Rivers and streams in the U.S. have seen better days, but it’s not all bad. That was the message from the U.S. Environmental Protection Agency when explaining the findings of a new study.
The EPA’s newly released draft of the National River and Streams Assessment showed that biological conditions in many rivers and streams are significantly damaged. However, the nation’s rivers did improve in some categories when compared with a 2004 study on wadeable streams.
About 55 percent of streams have poor conditions for biology based on surveys of benthic macroinvertebrates and algae. Another 21 percent are in good condition.
Macroinvertebrate species loss was also covered in the study. About 17 percent of streams lacked more than 50 percent of their expected species, compared with reference sites. However, almost 40 percent of streams retained more than 90 percent of their wildlife.
Still, the damage to wildlife is significant, said Ellen Tarquinio, EPA environmental protection specialist and one of the study’s main coordinators. “There’s a large portion of our stream miles that have lost a significant percent of their taxa,” she said.
The new assessment shows a total of 40 percent of the nation’s rivers have excessive phosphorus levels. That’s a 19 percent increase from the 2004 study.
“Total phosphorus is really the most widespread stressor across the United States,” said Tarquinio.
Some positive trends also appeared from the data, which was collected and analyzed by hundreds of scientists and technicians across the country. While negative impact from phosphorus rose, poor health ratings for nitrogen decreased in the nation’s waters compared with the 2004 study.
The study also found improved habitat conditions. Human disturbance decreased by 12 percent and in-stream fish habitat conditions improved by 17 percent compared to 2004.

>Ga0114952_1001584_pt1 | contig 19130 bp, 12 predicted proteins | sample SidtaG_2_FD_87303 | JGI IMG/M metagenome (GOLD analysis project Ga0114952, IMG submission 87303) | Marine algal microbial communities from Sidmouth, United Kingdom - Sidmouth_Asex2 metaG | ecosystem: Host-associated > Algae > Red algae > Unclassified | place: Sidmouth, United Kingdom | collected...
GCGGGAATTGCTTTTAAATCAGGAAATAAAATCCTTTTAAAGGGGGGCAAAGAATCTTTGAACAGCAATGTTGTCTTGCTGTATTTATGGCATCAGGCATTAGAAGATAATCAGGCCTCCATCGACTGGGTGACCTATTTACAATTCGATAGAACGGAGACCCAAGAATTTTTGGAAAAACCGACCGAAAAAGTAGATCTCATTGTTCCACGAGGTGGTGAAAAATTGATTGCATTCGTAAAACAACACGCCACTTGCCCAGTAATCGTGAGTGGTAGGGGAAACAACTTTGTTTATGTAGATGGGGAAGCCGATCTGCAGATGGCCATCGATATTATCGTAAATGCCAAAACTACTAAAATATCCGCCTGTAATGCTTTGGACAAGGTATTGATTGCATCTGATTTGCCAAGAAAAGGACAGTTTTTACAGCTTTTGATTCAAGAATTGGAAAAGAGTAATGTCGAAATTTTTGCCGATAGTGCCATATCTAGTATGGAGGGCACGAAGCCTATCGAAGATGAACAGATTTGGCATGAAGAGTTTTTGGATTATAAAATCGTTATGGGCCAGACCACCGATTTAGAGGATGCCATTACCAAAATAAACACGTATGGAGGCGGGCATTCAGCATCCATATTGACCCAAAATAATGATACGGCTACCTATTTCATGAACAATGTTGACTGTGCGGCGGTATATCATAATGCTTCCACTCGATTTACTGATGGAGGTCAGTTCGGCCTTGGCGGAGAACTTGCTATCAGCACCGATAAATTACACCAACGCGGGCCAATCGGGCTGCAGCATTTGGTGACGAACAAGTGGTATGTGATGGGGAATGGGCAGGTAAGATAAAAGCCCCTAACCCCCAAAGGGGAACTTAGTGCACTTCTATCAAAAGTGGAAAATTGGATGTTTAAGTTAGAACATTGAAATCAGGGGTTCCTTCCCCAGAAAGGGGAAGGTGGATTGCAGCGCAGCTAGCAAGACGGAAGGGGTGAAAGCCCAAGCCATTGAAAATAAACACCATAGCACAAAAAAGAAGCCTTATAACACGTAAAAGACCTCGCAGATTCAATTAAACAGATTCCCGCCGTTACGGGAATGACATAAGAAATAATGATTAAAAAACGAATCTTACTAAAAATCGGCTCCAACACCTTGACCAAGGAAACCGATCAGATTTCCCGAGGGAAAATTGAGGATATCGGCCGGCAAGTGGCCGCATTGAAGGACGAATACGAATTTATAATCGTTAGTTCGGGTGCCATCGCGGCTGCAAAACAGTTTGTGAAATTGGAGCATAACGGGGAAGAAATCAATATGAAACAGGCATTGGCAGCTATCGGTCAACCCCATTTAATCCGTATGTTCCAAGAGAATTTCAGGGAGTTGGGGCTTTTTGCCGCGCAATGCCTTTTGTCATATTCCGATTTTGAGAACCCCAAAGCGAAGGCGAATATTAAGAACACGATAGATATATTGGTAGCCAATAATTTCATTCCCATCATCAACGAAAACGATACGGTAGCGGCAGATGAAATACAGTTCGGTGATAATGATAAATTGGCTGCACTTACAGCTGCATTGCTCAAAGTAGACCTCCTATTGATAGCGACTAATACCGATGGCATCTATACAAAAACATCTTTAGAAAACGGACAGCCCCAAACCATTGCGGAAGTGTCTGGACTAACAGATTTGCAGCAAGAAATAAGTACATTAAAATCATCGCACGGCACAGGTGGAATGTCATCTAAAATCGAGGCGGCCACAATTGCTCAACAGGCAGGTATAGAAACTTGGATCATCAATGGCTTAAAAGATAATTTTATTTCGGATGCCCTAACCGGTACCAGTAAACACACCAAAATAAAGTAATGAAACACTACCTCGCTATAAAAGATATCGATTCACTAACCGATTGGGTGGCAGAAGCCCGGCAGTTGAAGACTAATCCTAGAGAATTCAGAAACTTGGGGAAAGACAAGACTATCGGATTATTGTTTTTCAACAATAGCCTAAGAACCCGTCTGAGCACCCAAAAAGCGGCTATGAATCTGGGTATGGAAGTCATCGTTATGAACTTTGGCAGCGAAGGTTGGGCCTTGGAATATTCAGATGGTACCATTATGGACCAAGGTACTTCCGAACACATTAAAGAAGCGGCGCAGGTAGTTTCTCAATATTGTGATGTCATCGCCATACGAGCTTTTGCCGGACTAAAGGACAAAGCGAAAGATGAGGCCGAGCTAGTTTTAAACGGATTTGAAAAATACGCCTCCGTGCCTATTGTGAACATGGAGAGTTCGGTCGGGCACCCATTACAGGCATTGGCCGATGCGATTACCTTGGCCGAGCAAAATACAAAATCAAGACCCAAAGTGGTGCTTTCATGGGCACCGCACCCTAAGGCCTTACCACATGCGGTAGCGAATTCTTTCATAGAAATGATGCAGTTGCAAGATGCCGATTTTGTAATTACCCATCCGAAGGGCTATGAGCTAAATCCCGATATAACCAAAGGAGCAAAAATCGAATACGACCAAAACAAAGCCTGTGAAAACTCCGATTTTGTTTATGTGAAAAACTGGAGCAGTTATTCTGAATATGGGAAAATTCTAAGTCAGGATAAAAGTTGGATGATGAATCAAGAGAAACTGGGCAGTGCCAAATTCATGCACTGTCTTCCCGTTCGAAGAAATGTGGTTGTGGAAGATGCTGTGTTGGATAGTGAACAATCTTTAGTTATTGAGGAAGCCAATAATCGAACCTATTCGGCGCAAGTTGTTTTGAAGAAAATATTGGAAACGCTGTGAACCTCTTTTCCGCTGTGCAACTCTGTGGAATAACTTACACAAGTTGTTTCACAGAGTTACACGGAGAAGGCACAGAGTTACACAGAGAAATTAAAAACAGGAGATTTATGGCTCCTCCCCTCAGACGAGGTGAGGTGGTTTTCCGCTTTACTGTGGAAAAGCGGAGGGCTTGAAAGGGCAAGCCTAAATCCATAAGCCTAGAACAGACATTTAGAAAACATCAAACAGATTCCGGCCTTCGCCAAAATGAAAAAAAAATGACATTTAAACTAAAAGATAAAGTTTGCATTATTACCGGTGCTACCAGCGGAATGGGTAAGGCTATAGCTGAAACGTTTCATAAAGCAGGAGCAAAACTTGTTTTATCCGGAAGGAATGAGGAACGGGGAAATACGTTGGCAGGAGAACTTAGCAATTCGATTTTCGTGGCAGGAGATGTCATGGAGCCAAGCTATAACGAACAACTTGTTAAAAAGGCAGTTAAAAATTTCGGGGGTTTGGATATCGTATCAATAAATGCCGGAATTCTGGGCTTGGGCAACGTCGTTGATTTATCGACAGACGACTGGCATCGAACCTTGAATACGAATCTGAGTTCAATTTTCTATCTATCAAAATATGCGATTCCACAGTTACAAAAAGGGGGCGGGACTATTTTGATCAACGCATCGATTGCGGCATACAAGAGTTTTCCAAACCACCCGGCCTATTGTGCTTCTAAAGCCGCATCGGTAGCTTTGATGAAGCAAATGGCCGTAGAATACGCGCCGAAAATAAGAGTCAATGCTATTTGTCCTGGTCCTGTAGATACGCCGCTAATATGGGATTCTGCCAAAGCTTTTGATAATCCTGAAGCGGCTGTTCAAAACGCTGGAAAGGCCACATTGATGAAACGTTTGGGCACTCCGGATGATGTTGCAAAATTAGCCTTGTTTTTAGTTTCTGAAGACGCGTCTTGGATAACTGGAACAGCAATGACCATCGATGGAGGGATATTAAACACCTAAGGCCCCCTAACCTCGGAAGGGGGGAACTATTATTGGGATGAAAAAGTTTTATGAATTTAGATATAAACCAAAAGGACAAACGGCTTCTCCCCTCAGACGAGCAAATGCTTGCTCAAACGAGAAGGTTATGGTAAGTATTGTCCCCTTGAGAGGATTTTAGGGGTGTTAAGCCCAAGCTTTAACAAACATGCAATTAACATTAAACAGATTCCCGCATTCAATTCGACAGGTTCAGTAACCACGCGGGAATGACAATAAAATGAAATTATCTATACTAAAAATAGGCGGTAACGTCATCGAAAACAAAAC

Human health indicators were also analyzed to gain a national portrait of recreational health of rivers and streams. The study showed through fish filet analysis that 13,000 miles of rivers had fish with mercury levels exceeding safe thresholds.
Another 9 percent of river miles had enterococci bacteria exceeding human health thresholds. Tarquinio said the study did not include measurements of E. coli because of time limitations.
The study’s statistical design compared 1,942 sample sites and 234 reference sites to draw general trends about the lower 48 states’ riparian waterways. Samples were taken from 2008 to 2009 and analyzed and interpreted into the newly released draft.
Streams were sampled based on a stratified random selection. “We tried to make sure we were sampling some of the small systems and some of the large systems,” Tarquinio said.
Each waterway sampled was only visited once for the study during the course of a day. Sampling followed standard protocols to ensure consistent data collection practices, Tarquinio said.
Tarquinio said the study focuses purely on correlation. “The survey does not look at causes,” she said. “The survey looks at relationships between biological conditions and indicators.”
The report is out now as a draft and open to comments from the public. The public comment period will close on May 9. Click here to read the full study.
Upcoming related studies by the EPA include the second national lakes assessment and first ever assessments of the coasts and wetlands.
Top image credit: Eric Vance/U.S. EPA